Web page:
Confuse & Delay Is Always To The Advantage of The Incumbent

A risk pool of more than 20,000 member lives composed of an aggregation of Texas public school districts is looking for a home. The pool has suffered significant underwriting losses necessitating a mid-year cash call to the tune of millions of dollars to pay claims and cover expenses. A run on the bank appears imminent.

A September 1, 2024 renewal date is fast approaching. A promised renewal offer is set for May and must be accepted by each participating district by June 15. Most districts will wait until June 15 to make their election as to whether to stay or leave. That only leaves departing districts 30 days to implement an alternative program in time for Open Enrollment.

A May 15 renewal offer cannot be firm without knowing what is left of the block and that will not be known until Jume 15. Therefore there will be numerous conditions and contingencies attached to the offer which member districts should take note of. If more than 10% of the block leaves, it will take days and maybe weeks to firm up the renewal.

Losing a large block of business like this means an enormous revenue loss for the broker. Self-preservation motivates the desire to provide as many renewal options as possible. Therein lies the basis for delay and confuse, a proven retention method employed ever since the beginning of time.

Renewal options include shopping the market far and wide with the message “I have a 20,000 member block, how bad do you want it?”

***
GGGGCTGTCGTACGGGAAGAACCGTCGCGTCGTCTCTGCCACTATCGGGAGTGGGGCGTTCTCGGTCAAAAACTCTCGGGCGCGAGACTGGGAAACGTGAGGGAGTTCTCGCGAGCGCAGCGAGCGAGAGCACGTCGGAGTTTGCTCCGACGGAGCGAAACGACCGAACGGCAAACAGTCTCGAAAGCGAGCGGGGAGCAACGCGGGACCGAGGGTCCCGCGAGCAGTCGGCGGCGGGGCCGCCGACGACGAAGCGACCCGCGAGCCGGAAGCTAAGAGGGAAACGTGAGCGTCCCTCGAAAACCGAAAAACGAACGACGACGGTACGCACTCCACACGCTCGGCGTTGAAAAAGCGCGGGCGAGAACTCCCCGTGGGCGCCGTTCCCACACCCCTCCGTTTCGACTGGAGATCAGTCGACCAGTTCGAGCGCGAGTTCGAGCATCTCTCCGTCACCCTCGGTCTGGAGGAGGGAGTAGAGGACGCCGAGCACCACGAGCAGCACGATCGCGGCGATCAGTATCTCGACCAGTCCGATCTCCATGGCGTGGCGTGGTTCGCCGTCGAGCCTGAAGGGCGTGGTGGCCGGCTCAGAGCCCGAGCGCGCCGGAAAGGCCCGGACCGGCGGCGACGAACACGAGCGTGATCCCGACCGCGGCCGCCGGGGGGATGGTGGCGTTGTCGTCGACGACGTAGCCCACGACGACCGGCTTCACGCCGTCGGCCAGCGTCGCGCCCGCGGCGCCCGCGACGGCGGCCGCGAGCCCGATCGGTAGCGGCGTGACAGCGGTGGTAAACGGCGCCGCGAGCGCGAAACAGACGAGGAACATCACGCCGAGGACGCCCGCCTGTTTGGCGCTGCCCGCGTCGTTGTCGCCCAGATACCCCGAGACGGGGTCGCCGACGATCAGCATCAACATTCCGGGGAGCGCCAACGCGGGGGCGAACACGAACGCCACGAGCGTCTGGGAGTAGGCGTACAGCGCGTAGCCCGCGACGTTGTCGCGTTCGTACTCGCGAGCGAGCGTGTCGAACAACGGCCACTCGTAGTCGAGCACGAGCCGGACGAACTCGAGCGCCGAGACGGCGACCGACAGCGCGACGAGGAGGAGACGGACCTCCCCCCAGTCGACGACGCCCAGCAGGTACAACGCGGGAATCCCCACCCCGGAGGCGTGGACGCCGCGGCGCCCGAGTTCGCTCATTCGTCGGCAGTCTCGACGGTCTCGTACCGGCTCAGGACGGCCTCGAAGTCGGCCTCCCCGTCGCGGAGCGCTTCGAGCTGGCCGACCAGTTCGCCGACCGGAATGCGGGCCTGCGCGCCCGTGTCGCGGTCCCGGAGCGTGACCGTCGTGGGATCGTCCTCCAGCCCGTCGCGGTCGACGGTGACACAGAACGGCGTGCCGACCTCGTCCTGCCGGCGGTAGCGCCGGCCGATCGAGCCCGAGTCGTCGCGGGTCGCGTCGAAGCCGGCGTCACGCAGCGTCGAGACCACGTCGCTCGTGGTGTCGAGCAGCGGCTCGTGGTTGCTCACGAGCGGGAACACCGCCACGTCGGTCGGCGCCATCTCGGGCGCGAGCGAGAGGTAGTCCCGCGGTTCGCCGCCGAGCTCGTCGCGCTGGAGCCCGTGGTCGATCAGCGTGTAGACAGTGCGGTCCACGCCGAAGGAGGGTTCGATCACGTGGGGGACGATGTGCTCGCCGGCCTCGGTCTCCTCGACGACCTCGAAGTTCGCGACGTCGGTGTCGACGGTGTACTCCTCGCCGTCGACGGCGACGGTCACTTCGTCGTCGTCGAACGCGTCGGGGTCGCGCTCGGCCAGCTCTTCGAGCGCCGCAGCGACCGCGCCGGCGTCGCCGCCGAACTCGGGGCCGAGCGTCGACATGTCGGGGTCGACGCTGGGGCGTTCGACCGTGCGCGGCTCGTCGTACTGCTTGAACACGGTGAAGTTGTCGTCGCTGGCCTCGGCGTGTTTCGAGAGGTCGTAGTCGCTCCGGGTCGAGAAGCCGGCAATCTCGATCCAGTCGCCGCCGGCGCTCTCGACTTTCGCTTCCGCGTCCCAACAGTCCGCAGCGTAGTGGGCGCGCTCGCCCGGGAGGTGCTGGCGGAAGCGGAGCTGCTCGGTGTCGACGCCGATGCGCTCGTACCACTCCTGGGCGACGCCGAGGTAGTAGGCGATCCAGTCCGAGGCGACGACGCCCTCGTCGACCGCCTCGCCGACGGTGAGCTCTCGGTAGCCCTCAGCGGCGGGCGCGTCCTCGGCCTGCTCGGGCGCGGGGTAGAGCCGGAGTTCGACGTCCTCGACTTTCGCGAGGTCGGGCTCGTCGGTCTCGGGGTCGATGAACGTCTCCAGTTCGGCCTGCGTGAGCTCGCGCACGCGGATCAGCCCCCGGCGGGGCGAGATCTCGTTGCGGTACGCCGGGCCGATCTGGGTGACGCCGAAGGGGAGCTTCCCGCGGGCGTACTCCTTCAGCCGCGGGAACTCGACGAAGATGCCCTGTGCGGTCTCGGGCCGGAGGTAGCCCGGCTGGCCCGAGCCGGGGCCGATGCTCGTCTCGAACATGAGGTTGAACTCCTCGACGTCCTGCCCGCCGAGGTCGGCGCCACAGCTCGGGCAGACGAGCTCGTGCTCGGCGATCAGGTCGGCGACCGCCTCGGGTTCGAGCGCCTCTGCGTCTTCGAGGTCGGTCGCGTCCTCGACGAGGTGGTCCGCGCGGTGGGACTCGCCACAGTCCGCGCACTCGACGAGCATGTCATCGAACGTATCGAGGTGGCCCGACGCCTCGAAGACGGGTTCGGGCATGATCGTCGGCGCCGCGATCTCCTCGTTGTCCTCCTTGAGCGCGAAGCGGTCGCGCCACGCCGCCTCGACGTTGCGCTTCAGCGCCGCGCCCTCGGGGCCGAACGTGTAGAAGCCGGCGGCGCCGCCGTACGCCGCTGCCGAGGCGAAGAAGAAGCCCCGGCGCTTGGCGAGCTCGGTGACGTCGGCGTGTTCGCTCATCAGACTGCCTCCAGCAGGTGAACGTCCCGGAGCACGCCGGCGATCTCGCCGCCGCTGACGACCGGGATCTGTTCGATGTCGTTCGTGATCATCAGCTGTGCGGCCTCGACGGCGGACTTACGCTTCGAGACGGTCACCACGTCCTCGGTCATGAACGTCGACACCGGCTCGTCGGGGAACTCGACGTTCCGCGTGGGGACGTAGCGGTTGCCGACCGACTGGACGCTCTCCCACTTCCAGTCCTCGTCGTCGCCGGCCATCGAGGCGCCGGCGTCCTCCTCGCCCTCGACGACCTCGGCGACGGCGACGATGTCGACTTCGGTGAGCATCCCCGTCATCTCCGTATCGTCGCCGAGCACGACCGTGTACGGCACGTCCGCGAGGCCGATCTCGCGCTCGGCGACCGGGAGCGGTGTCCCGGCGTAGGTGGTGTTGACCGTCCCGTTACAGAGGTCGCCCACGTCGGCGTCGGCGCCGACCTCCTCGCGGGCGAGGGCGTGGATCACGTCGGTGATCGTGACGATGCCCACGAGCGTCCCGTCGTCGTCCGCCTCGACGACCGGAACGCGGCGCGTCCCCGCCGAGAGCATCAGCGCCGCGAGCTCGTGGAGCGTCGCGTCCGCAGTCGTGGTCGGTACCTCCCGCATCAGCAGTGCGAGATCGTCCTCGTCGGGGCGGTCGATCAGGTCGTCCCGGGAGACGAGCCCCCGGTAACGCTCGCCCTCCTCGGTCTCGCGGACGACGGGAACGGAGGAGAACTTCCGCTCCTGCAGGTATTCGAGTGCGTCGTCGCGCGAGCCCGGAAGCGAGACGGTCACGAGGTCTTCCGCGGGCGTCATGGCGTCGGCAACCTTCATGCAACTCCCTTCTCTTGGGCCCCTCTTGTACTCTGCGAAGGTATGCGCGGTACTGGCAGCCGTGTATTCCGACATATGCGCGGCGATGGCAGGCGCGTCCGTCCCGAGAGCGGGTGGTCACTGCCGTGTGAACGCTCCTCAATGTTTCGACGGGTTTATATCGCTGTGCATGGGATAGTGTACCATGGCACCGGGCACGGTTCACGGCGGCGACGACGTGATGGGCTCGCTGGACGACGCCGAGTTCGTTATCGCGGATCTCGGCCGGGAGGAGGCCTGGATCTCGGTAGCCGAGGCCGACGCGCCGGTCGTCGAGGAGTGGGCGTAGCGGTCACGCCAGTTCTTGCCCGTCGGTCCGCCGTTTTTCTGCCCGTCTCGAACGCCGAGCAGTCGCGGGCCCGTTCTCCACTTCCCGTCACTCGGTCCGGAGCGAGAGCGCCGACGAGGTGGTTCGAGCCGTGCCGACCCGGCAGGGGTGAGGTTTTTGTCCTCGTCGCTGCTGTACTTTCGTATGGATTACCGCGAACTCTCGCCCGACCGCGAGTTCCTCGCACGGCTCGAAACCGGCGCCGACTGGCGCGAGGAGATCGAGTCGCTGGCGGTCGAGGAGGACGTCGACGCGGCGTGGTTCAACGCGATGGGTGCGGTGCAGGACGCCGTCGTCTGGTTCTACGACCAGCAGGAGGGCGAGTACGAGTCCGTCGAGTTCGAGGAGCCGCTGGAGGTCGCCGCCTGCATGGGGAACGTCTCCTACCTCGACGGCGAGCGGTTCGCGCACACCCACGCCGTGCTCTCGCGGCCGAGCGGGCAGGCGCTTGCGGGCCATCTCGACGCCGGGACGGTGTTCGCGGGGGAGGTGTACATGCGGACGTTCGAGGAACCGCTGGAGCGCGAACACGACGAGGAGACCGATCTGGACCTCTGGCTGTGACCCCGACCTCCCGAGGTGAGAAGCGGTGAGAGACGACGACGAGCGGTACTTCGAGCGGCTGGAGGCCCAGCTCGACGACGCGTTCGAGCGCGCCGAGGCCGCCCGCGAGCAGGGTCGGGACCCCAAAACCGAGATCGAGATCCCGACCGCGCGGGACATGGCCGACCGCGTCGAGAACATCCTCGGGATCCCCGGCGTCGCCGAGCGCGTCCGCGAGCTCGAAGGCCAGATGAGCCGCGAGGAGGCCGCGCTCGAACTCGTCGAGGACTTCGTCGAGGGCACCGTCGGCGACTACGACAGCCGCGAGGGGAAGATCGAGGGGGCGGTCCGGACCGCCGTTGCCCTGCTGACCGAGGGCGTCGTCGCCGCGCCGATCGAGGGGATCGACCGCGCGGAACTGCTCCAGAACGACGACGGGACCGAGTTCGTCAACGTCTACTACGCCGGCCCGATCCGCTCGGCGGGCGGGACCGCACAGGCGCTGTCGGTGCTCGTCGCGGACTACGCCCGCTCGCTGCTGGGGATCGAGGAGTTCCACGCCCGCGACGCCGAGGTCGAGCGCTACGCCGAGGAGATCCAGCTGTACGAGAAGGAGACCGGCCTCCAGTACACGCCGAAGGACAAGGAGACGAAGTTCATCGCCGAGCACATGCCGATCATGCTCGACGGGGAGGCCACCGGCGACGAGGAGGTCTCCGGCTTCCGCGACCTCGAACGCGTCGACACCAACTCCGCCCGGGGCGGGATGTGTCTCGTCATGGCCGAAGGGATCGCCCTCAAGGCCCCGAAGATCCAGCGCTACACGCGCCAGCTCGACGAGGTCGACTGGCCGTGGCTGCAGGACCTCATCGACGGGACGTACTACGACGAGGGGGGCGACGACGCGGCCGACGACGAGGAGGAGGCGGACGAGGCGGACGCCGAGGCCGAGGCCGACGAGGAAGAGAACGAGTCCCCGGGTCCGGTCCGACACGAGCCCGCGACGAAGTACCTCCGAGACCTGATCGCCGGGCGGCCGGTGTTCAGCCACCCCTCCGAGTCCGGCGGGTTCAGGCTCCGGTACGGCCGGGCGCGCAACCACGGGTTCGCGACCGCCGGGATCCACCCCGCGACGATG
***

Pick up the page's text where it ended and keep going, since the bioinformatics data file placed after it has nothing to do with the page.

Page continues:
BUCA reps. salivate over the prospect of writing a monster group like this. They scramble to please. Let’s take this case on a flyer and underwrite it later. We can run off the dogs on renewal!” is their message to upper management.

So here comes the renewal, or should we say renewals. Spreadsheets are produced showing scores of different options to choose from including offers from Blue Cross, Aetna, United HealthCare, Scott & White, Cigna, TASB, TML and others.

“Mr. Superintendent, here’s your renewal. It’s not quite firm yet but it’s a good indication. There are 14 conditions and contingencies that will affect final rates whenever we get around to that. In addition here’s a Blue Cross offer just for your district and here’s a Blue Cross offer through the pool should everyone else in the pool buy it too. And here’s a Blue Cross proposal through TASB with lower rates if the rest of the pool buys it but slightly higher rates is sold individually to each district. And here’s an Aetna proposal. You will note Aetna is offering 78 options, let’s go through them shall we…………? Oh, by the way, we have a great quote from United Healthcare that’s to die for! They are offing some really interesting options, a HMO, EPO, Narrow Network, POS and an ACO………………..”

With this many options how can a decision be made quickly? That’s the point.

Gun-shy district administrators are nervous, unwilling to make a decision that could end up getting them fired if they make the wrong one again. Time ticks by. No decision is made. Then, just days before September 1 a Spinning-Wheel Dart Board is unveiled at the Board of Trustees meeting. Suspense reigns as the President of the Board throws the dart. Inertia, a first cousin to Confuse and Delay, slows the wheel, exposing the Board’s decision to gasps in the audience.

The spinning board options are many, almost all represented by the risk pool’s broker. He will win by losing or win by winning, all made possible by Confuse, Delay and Inertia.

He who has data wins. He who has good data wins a lot. He who has real time data wins all the time”